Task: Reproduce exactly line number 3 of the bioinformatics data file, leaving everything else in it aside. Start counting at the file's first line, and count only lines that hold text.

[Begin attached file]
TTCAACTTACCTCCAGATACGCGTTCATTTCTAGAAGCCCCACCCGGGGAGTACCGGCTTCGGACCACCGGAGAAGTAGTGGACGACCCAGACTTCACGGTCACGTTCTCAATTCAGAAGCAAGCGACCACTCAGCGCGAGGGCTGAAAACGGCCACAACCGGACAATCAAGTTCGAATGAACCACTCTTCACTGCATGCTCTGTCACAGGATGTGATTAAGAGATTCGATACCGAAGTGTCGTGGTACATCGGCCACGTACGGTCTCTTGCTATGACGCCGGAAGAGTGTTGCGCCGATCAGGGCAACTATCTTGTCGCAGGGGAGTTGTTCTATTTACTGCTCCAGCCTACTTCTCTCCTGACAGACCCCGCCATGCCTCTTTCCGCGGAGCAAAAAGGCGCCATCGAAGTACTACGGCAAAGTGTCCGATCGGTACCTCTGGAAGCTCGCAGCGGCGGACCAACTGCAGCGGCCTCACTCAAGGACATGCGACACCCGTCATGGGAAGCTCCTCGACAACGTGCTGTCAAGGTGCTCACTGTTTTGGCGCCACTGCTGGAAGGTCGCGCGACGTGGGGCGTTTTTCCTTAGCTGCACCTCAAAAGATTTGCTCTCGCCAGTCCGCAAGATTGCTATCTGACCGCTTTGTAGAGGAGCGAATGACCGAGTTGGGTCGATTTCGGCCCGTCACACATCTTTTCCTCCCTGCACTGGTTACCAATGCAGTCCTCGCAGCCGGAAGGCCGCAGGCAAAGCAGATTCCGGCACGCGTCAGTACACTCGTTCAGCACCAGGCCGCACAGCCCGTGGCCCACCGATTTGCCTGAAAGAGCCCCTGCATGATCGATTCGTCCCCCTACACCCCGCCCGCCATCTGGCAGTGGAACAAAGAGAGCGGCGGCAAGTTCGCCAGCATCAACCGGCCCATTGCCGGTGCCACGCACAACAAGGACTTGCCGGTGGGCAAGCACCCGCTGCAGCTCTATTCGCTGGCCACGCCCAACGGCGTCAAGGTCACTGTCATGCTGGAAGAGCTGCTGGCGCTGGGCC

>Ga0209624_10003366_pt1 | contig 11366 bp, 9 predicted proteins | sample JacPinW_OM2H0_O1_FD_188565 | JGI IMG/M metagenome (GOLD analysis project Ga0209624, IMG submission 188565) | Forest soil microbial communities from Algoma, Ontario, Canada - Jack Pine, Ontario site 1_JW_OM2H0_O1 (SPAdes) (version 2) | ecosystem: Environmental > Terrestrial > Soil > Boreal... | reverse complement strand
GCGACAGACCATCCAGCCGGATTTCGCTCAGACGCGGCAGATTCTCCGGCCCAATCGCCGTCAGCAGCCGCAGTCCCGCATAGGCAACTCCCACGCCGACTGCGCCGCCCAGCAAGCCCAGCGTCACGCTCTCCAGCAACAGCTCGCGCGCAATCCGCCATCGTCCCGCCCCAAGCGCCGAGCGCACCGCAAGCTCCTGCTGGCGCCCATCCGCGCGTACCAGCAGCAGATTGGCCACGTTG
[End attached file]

GCGACAGACCATCCAGCCGGATTTCGCTCAGACGCGGCAGATTCTCCGGCCCAATCGCCGTCAGCAGCCGCAGTCCCGCATAGGCAACTCCCACGCCGACTGCGCCGCCCAGCAAGCCCAGCGTCACGCTCTCCAGCAACAGCTCGCGCGCAATCCGCCATCGTCCCGCCCCAAGCGCCGAGCGCACCGCAAGCTCCTGCTGGCGCCCATCCGCGCGTACCAGCAGCAGATTGGCCACGTTG